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Monday, November 1, 2010

Warping jurisprudence wrongly exorcises our religious values from our government

When a U.S. senate candidate recently challenged her opponent during a debate to clarify whether he meant that the theory of "separation of church and state" was actually in the Constitution, many in the audience at Widener University Law School howled in derision. Why did the legal audience not laugh when the other candidate in response omitted the religious free exercise portion of the First Amendment?
The law faculty and their protégés laughed selectively because they are steeped not so much in the actual text and original intent of the Constitution but in decades of ideological, warping jurisprudence that wrongly exorcises our religious values from our government. Taking Thomas Jefferson's "separation of church and state" phrase from a personal letter out of context has served to thwart not only the persuasions of Jefferson, who attended church services at the Capitol two days after coining the phrase, but also of virtually all of the Constitution's framers and the American citizenry who through their state legislatures ratified the document. Seeking to protect the Church from government dominance and to protect the consciences of individuals from state coercion, Americans at our founding forbade Congress to make any "law respecting an establishment of religion" and enshrined the "free exercise" of religion as a vital force in democracy.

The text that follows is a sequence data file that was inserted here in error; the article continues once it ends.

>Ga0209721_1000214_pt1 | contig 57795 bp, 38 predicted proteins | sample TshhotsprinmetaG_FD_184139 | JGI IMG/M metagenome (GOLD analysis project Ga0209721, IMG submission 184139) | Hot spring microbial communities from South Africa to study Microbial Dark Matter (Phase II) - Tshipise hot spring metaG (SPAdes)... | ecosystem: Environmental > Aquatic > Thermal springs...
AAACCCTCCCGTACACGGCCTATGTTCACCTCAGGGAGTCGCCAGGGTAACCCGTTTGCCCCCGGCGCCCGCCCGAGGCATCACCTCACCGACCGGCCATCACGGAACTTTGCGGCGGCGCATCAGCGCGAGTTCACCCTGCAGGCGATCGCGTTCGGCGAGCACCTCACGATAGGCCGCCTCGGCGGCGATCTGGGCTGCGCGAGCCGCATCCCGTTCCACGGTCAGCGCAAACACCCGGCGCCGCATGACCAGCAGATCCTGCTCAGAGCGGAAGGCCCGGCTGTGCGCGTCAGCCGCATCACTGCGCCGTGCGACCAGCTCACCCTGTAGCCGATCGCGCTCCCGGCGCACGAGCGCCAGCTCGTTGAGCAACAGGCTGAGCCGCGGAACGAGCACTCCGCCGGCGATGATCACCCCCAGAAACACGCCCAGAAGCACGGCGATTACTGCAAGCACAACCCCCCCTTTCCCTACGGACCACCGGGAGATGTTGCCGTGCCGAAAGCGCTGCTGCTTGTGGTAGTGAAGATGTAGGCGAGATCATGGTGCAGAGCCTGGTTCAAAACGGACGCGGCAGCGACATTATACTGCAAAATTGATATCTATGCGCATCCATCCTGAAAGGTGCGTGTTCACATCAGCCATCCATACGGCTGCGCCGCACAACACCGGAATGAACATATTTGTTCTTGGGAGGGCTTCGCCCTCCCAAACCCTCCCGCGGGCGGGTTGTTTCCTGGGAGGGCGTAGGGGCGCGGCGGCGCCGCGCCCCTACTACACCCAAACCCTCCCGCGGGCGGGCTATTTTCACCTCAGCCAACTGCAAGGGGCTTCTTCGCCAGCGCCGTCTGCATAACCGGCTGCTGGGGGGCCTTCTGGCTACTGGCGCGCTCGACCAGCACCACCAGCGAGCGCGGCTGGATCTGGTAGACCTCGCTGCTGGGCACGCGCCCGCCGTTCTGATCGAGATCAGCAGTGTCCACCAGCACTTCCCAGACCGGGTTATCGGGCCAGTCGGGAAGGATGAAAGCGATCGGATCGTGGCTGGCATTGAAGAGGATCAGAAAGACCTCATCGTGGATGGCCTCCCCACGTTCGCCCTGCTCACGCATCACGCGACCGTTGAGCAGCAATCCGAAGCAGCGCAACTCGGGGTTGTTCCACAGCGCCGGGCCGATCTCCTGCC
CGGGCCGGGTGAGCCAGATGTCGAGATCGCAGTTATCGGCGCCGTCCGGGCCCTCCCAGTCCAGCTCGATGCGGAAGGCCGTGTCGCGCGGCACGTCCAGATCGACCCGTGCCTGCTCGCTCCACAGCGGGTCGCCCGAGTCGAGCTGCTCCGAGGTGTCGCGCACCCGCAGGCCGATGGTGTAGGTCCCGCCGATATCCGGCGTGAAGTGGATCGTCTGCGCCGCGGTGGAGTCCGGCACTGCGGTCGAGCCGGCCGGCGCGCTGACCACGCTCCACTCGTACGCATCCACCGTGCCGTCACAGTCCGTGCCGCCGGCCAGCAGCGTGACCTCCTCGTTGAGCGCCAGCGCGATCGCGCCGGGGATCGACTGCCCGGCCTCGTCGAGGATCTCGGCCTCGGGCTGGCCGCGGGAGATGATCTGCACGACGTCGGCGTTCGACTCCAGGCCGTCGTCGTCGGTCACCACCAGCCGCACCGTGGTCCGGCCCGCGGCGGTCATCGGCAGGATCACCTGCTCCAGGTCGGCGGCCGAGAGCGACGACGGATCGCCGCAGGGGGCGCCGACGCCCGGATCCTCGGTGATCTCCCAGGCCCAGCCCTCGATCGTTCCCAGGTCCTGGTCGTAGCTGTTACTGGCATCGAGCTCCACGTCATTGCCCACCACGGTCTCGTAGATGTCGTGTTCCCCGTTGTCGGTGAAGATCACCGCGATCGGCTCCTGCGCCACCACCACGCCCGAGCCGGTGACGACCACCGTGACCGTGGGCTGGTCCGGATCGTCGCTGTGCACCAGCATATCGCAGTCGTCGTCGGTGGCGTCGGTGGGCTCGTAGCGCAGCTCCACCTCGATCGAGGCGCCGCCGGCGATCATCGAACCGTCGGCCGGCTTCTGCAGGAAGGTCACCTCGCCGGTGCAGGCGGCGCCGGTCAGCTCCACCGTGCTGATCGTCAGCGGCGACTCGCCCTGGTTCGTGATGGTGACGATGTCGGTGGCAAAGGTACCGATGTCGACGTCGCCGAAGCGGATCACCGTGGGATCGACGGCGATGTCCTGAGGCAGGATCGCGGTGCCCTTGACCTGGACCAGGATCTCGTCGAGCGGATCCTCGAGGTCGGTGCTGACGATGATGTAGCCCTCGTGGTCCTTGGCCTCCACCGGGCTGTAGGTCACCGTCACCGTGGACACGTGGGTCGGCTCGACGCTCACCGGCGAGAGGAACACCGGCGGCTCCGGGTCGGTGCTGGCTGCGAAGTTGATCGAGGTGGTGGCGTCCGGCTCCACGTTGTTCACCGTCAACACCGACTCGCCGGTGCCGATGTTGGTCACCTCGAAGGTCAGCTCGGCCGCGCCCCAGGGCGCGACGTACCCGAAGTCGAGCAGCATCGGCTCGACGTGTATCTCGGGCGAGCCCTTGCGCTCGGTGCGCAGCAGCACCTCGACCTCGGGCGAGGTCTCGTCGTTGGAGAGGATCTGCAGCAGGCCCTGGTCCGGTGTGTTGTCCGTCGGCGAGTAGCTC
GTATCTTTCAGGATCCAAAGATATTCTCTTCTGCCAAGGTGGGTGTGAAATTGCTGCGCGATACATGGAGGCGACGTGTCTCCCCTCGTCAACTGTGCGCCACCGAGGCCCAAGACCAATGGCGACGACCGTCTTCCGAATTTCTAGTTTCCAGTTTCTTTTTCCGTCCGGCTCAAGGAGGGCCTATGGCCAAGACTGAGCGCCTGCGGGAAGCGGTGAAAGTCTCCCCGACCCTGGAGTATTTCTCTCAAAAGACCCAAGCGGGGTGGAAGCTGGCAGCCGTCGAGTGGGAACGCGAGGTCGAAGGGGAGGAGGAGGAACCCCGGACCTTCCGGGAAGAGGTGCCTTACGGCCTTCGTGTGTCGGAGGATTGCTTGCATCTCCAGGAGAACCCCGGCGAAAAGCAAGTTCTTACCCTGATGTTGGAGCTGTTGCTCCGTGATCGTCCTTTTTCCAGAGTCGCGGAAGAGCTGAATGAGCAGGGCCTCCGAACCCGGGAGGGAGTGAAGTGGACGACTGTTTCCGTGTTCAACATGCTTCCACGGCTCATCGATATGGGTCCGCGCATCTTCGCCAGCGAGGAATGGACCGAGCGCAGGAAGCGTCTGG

Substituting judicial ideology for the Constitution while omitting the full protections of the First Amendment is a fast track to expunging religious views from the body politic and to a less tolerant, less inclusive and less just society.

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